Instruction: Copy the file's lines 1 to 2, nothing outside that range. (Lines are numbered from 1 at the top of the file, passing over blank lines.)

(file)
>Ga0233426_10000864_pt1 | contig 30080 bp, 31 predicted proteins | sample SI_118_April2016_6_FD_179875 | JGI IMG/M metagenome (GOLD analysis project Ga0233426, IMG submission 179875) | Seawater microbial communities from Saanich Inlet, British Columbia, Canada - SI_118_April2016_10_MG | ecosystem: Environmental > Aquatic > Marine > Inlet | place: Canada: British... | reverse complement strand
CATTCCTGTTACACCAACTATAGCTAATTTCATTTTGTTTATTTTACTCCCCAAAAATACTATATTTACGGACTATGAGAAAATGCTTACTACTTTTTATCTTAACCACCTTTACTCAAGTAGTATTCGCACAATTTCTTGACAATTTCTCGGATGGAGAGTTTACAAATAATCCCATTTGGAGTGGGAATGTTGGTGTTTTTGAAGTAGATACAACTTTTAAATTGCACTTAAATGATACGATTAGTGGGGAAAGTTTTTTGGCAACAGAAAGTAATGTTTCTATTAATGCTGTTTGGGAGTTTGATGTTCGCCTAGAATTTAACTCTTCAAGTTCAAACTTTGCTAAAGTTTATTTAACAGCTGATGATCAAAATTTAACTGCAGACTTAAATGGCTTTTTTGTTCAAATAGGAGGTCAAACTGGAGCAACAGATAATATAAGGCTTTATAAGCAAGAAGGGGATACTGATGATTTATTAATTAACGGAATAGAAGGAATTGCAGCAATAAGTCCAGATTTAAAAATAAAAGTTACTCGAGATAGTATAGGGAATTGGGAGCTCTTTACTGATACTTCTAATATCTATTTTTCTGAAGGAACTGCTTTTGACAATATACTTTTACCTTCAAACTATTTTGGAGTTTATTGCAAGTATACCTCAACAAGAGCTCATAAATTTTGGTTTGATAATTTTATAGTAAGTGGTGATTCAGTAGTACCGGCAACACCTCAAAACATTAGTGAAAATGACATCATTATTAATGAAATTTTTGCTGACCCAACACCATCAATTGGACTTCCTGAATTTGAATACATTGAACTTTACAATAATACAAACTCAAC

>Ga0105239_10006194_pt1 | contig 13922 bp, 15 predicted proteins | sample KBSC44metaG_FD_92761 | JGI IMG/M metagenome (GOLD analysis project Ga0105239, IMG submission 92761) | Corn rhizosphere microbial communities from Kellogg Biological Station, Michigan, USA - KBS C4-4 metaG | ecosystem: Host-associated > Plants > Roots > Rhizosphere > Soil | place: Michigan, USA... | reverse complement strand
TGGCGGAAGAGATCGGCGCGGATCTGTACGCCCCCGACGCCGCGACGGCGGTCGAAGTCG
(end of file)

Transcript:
>Ga0233426_10000864_pt1 | contig 30080 bp, 31 predicted proteins | sample SI_118_April2016_6_FD_179875 | JGI IMG/M metagenome (GOLD analysis project Ga0233426, IMG submission 179875) | Seawater microbial communities from Saanich Inlet, British Columbia, Canada - SI_118_April2016_10_MG | ecosystem: Environmental > Aquatic > Marine > Inlet | place: Canada: British... | reverse complement strand
CATTCCTGTTACACCAACTATAGCTAATTTCATTTTGTTTATTTTACTCCCCAAAAATACTATATTTACGGACTATGAGAAAATGCTTACTACTTTTTATCTTAACCACCTTTACTCAAGTAGTATTCGCACAATTTCTTGACAATTTCTCGGATGGAGAGTTTACAAATAATCCCATTTGGAGTGGGAATGTTGGTGTTTTTGAAGTAGATACAACTTTTAAATTGCACTTAAATGATACGATTAGTGGGGAAAGTTTTTTGGCAACAGAAAGTAATGTTTCTATTAATGCTGTTTGGGAGTTTGATGTTCGCCTAGAATTTAACTCTTCAAGTTCAAACTTTGCTAAAGTTTATTTAACAGCTGATGATCAAAATTTAACTGCAGACTTAAATGGCTTTTTTGTTCAAATAGGAGGTCAAACTGGAGCAACAGATAATATAAGGCTTTATAAGCAAGAAGGGGATACTGATGATTTATTAATTAACGGAATAGAAGGAATTGCAGCAATAAGTCCAGATTTAAAAATAAAAGTTACTCGAGATAGTATAGGGAATTGGGAGCTCTTTACTGATACTTCTAATATCTATTTTTCTGAAGGAACTGCTTTTGACAATATACTTTTACCTTCAAACTATTTTGGAGTTTATTGCAAGTATACCTCAACAAGAGCTCATAAATTTTGGTTTGATAATTTTATAGTAAGTGGTGATTCAGTAGTACCGGCAACACCTCAAAACATTAGTGAAAATGACATCATTATTAATGAAATTTTTGCTGACCCAACACCATCAATTGGACTTCCTGAATTTGAATACATTGAACTTTACAATAATACAAACTCAAC